It’s 6 a.m. and I’m perched atop Mount Kinabalu in Sabah, waiting for the sun to rise. Zipped tightly into my jacket, I guess that the temperature is just above freezing. It’s hard to believe that the balmy rain forest of Borneo is just a few miles away.
“It’s a bit chilly, isn’t it?” I say to one of my fellow climbers. He’s almost too frozen to reply. “My hands are so cold,” he says, fumbling with his camera, “I could easily drop something.” And from here, that might mean never seeing it again, for there is little beneath us but empty space.
During the three hours I climbed since leaving a warm bed in the middle of the night, I wondered whether my goal, 13,432-foot-high Low’s Peak atop Kinabalu, was worth the effort. With the first rays of the sun now breaking over the eastern horizon, I’m about to find out.
An astonishing variety of scenery
The tallest mountain between New Guinea and the Himalayas, Kinabalu reigns over an astonishing variety of scenery. At its foot, I found waterfalls in lush rain forest. A third of the way up, at Kinabalu Park headquarters, I walked in dense stands of smaller trees adapted to the moderate temperatures of that altitude. As I climbed higher, a chilly mist enveloped the thinning forest. Passing the tree line, I found a stark landscape of swarthy shrubs, and above that only crags, precipices and rock walls stretching to the summit.
Mount Kinabalu is not as high as Mount Everest, or as dramatic as snow-capped Mount Fuji, or as treacherous as China’s Gongga Shan. But mountaineers and naturalists agree that it is unequaled for the exuberant variety of its wildlife and landscapes. “Mount Kinabalu is impressive, even compared with the world’s greatest mountains,” says Robert New, a mountaineer who has also climbed in the Rockies and Alps. At the summit, “there’s a sense of release and freedom, in contrast to the jungles of the lowlands.”
Formed in the last ten million years, Kinabalu is an infant compared to the 100 million-year-old Himalayas. Magma thrust upward into weaknesses in the earth’s crust, then cooled to form granite that was exposed as the elements eroded the overlying rock. In the last ice age, sheets of shifting ice scoured Kinabalu into broad, smooth expanses. It is believed that a great glacier ran northward, eating its way down into the mountain and leaving the great chasm of Low’s Gully.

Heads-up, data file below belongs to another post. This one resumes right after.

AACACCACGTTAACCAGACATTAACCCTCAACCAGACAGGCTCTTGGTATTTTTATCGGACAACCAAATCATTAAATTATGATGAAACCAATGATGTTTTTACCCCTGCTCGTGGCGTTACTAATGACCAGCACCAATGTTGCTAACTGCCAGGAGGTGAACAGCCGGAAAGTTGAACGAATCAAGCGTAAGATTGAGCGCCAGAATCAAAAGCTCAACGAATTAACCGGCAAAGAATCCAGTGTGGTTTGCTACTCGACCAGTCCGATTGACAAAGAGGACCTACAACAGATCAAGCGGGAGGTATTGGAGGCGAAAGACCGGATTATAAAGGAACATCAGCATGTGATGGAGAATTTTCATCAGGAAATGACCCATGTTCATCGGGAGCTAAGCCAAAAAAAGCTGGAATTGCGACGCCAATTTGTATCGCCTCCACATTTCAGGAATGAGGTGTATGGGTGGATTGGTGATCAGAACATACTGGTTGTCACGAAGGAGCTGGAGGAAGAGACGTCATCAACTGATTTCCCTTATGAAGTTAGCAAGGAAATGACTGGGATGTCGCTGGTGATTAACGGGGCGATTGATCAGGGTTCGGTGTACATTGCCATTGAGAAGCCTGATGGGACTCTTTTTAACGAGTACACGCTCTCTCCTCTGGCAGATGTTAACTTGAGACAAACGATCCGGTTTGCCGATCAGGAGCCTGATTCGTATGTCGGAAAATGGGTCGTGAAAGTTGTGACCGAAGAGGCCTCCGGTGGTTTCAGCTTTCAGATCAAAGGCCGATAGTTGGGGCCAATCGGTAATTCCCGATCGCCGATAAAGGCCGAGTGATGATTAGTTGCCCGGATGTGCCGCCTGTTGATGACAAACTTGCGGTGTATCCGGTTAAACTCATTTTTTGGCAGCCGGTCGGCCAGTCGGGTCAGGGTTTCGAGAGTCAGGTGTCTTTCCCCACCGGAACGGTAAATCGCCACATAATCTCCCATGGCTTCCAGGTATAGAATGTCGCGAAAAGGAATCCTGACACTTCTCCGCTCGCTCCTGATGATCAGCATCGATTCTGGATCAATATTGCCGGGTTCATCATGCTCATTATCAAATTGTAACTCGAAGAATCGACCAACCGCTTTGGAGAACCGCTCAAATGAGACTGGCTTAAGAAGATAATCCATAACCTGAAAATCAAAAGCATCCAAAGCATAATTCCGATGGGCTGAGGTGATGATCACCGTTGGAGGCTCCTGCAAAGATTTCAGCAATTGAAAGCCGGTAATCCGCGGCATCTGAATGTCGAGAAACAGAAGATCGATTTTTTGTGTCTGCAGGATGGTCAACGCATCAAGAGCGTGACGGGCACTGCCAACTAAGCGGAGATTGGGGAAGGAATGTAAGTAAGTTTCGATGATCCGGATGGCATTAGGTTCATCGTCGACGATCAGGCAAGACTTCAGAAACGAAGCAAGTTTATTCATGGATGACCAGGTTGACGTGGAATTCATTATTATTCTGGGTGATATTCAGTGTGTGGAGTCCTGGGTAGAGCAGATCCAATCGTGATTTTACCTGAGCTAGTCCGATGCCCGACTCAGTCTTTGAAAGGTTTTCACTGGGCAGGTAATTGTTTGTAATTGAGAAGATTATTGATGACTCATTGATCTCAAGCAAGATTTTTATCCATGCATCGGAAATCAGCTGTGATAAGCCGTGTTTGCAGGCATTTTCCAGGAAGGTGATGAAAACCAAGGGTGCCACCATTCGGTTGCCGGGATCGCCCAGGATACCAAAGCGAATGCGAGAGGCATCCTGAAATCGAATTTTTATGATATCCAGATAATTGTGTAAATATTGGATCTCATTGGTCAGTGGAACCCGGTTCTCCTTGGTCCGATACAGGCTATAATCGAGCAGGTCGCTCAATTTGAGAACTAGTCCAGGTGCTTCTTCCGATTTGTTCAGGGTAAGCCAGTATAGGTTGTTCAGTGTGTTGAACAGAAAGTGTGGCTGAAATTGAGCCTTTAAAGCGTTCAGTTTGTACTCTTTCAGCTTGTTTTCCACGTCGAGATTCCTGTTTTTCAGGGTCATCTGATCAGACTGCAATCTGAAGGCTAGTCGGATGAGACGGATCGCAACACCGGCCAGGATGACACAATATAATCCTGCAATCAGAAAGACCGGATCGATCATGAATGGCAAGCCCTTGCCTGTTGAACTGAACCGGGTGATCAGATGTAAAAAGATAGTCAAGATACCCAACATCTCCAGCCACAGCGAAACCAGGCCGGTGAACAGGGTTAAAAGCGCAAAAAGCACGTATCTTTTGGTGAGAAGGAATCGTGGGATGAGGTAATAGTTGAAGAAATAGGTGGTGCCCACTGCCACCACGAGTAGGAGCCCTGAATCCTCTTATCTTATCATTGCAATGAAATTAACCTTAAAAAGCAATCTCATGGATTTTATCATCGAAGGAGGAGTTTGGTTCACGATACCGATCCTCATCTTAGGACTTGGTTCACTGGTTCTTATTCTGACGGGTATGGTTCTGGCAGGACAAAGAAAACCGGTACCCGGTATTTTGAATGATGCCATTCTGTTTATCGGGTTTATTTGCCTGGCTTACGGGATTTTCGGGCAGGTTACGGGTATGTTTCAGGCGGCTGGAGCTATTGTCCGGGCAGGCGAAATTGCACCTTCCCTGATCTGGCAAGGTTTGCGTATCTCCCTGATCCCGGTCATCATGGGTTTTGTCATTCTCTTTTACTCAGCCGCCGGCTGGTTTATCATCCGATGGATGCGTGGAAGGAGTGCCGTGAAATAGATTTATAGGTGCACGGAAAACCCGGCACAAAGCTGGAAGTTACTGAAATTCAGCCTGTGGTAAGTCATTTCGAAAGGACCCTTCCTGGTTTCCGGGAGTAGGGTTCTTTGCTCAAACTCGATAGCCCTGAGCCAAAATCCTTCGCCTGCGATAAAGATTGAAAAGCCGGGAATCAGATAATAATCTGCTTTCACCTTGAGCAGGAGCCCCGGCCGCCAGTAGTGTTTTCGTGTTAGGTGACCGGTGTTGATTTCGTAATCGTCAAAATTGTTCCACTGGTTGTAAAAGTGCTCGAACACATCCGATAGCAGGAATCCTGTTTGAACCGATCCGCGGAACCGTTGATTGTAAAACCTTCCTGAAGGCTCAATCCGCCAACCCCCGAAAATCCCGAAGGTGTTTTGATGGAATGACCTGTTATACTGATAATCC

The mountain offers challenges to even the most hardened trekkers and climbers — who might make the more difficult ascent to the eastern plateau, or take the easy way to Low’s Peak, which also gives access to abundant pinnacles. The tourist route up Kinabalu’s southern ridge, which I took, typically requires two days for the return trip.
I had set out from near park headquarters, located at 5130 feet, around 8 a.m. Climbing steps cut into the sloping forest floor, I reached a rest house at 10,730 feet before 4 p.m. After an all-too-short sleep, I began the final, and toughest, part of the climb at 2 a.m. Steep flights of wooden steps were followed by smooth granite slopes. On the steeper sections I’d hauled myself up on fixed ropes. The final stretch crossed a jumble of boulders where a misstep could mean a twisted ankle or a fall.
No extensive training was needed, however, which makes Mount Kinabalu one of the world’s most-climbed major peaks. While fewer than 800 people have conquered Mount Everest, last year alone an average of 91 people reached Low’s Peak each day.
What draws so many people? Says park warden Eric Wong, “There is a feeling of satisfaction when you have climbed Kinabalu. On clear days, you can see the whole west coast of Sabah; when it’s extremely clear, you can see all the land east.”
Hot springs and giant flowers
But climbing is only one of the activities here. The moderate temperatures at park headquarters draw weekenders from steamy Kota Kinabalu, 55 miles to the west. At Poring Hot Springs, visitors soak in tubs of hot, sulfurous water that’s reputedly good for the skin, or hike the 12 miles of trails. Naturalists come in search of rare plants and animals, such as the enormous Rafflesia flower, the flying lemur and the giant red leech.
Shortly after I’d started my climb, my guide, Kaungin bin Kolinang, led me on a side track through the vine-filled forest. “Low’s pitcher,” he said, pointing to a plant with leaves fashioned into little green jugs of fluid, each about the size of a teacup. Kinabalu has nine species of pitcher plants, including the world’s largest, the Rajah Brooke — named after James Brooke, who became rajah of Sarawak in 1842 — which can hold two liters of water in a single pitcher.